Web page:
Australian manufacturer Kogan might not be that famous around the world where its brand name is concerned, but that does not mean it doesn’t have a surprise (or two) up its sleeves, no? The Kogan Agora (which used to be a smartphone) is touted to be the first notebook that will run on Google’s open source Chromium OS in the world, where it ought to start making its way to your doorstep from June 7th onwards. This means that the 11.6″ Chromium notebook will be out of the stables a wee bit faster compared to Samsung and Acer, but will this first mover advantage actually overcome the lack of brand name strength as compared to the Korea and Taiwan competitors?

The Kogan Agora will by no means be a high end device where specifications are concerned, as it carries a 1.3GHz Celeron M ULV (ultra-low voltage) CPU and 1GB RAM (which can be upgraded to 4GB, of course). Apart from that, the inclusion of an Intel GS40 chipset ought to be enough for everyday use, what with 256MB of shared memory being held responsible for graphics. Other hardware configurations include a small 30GB SSD, a trio of USB ports, a HDMI port, a memory card reader and a 1.3-megapixel webcam.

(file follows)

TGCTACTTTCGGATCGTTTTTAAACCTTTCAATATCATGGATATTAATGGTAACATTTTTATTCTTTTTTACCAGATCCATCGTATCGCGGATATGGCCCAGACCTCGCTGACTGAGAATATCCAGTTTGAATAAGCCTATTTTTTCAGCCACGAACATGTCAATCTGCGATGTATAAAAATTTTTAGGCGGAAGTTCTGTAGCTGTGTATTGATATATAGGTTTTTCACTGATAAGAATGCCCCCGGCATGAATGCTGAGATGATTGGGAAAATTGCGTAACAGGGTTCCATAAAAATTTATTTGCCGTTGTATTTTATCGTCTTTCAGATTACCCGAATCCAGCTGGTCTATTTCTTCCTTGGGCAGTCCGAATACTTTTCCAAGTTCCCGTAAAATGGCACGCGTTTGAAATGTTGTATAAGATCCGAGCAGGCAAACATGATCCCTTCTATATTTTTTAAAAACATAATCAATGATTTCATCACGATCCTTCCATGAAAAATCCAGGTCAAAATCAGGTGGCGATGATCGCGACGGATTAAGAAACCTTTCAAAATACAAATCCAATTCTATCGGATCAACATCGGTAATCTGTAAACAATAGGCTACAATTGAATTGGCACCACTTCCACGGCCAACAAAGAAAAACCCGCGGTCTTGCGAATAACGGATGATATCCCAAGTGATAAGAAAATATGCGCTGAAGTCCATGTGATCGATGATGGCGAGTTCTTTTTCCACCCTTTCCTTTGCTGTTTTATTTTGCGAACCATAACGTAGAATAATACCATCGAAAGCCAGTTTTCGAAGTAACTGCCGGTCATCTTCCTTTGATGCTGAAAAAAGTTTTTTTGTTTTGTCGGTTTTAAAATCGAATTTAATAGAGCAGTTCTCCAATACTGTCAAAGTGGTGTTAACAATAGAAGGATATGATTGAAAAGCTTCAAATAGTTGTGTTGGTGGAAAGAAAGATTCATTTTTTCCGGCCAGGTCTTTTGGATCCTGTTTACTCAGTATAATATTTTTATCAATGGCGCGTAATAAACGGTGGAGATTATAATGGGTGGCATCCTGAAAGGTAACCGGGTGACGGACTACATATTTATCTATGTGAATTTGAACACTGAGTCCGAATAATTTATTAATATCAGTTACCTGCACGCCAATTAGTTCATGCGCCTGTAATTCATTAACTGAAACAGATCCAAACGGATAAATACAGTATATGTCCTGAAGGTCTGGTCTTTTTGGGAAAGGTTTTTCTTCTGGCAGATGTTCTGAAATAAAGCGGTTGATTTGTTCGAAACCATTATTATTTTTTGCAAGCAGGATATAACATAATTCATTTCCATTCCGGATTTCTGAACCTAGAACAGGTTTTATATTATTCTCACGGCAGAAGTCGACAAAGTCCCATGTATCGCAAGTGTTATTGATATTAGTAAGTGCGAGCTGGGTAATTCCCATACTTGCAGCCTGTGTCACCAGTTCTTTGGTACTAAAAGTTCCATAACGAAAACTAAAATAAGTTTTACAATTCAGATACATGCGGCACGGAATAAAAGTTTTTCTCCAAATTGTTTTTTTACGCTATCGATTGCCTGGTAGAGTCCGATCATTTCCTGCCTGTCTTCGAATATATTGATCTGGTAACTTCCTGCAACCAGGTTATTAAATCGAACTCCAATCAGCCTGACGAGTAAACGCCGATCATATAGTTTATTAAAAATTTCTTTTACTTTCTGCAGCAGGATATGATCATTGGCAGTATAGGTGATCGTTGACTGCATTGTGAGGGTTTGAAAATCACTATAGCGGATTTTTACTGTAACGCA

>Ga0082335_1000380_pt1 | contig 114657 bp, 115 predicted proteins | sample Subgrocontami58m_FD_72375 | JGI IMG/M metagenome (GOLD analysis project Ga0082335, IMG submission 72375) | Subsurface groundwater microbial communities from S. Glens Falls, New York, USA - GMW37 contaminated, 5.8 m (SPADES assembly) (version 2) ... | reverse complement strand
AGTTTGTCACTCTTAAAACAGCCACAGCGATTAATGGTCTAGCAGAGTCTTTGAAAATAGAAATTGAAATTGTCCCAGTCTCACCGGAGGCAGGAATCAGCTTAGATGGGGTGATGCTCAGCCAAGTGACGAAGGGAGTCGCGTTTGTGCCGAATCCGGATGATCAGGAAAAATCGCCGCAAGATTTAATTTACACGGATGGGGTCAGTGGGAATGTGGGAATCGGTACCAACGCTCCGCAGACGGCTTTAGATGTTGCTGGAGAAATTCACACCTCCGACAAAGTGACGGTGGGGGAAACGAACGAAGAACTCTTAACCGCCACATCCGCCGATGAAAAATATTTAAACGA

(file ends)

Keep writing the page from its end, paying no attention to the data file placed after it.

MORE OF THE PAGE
You can coonect to a Wi-Fi network, while the battery life is estimated to hold out at just 3.5 hours, perhaps that is an extremely pessimistic estimate – 5 hours might be a better and more conservative figure. The Kogan Agora Chromium notebook can be pre-ordered in Australia and in the UK at AUD349 or £269.

Filed in Computers. Read more about , and .

Discover more from Ubergizmo

Subscribe now to keep reading and get access to the full archive.

Continue reading